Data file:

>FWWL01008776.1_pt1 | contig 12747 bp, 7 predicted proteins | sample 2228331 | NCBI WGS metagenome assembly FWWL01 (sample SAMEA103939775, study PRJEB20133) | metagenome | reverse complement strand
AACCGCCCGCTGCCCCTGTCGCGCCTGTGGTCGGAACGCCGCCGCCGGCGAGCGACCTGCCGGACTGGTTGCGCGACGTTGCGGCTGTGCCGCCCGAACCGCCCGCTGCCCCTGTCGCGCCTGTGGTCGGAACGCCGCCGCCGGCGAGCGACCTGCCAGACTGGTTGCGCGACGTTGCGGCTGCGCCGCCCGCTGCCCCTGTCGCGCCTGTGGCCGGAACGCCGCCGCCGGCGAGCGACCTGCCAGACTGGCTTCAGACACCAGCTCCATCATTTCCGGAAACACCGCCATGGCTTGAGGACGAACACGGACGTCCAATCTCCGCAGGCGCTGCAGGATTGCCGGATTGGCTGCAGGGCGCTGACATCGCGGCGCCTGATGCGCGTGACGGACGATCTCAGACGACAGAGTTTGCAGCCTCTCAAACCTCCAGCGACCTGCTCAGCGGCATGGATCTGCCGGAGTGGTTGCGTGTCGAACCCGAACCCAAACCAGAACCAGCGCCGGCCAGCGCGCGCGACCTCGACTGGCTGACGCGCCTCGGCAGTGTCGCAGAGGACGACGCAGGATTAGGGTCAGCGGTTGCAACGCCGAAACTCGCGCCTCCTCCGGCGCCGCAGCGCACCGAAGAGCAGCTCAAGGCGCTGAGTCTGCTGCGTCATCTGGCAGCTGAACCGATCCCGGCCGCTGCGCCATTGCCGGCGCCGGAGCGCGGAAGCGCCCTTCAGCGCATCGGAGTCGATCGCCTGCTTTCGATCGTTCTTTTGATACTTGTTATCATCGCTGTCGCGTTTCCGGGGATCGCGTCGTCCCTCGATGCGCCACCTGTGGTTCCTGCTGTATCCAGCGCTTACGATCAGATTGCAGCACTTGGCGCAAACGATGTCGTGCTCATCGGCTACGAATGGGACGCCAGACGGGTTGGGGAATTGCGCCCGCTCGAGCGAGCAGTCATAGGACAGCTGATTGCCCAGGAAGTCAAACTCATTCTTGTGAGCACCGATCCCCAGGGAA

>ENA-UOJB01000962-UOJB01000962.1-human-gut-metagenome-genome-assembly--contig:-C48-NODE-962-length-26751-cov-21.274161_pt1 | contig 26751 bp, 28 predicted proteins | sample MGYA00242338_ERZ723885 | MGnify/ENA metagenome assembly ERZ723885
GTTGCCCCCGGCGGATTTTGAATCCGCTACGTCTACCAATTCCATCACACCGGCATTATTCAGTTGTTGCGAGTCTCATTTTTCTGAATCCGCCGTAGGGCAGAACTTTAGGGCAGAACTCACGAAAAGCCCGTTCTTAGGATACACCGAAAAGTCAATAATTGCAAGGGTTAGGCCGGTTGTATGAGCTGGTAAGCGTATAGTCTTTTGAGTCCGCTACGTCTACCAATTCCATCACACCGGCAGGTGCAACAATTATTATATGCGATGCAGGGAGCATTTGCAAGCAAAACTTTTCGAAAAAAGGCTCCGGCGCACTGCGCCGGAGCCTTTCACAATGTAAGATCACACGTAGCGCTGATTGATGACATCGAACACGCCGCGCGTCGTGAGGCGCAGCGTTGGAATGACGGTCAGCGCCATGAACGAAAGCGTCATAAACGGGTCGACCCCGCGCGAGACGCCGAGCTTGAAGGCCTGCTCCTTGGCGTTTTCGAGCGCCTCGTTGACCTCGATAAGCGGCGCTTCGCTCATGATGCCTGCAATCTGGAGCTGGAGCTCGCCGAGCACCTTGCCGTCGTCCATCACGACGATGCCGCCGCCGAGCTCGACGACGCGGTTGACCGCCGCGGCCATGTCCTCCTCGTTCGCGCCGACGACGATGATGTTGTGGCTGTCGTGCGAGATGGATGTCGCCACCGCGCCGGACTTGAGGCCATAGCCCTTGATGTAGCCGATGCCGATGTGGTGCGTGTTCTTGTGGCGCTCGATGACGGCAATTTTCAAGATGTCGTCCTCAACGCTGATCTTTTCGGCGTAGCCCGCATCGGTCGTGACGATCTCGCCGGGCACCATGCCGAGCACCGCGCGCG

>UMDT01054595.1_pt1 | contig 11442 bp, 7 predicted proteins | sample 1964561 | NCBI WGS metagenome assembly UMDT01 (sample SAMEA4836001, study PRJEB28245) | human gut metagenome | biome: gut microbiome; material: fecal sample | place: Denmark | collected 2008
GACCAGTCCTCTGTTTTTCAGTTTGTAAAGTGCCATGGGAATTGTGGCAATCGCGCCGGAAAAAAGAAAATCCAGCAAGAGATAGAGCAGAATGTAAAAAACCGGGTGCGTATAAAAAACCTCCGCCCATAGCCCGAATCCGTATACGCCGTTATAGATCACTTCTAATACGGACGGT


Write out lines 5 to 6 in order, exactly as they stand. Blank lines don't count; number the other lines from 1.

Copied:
>UMDT01054595.1_pt1 | contig 11442 bp, 7 predicted proteins | sample 1964561 | NCBI WGS metagenome assembly UMDT01 (sample SAMEA4836001, study PRJEB28245) | human gut metagenome | biome: gut microbiome; material: fecal sample | place: Denmark | collected 2008
GACCAGTCCTCTGTTTTTCAGTTTGTAAAGTGCCATGGGAATTGTGGCAATCGCGCCGGAAAAAAGAAAATCCAGCAAGAGATAGAGCAGAATGTAAAAAACCGGGTGCGTATAAAAAACCTCCGCCCATAGCCCGAATCCGTATACGCCGTTATAGATCACTTCTAATACGGACGGT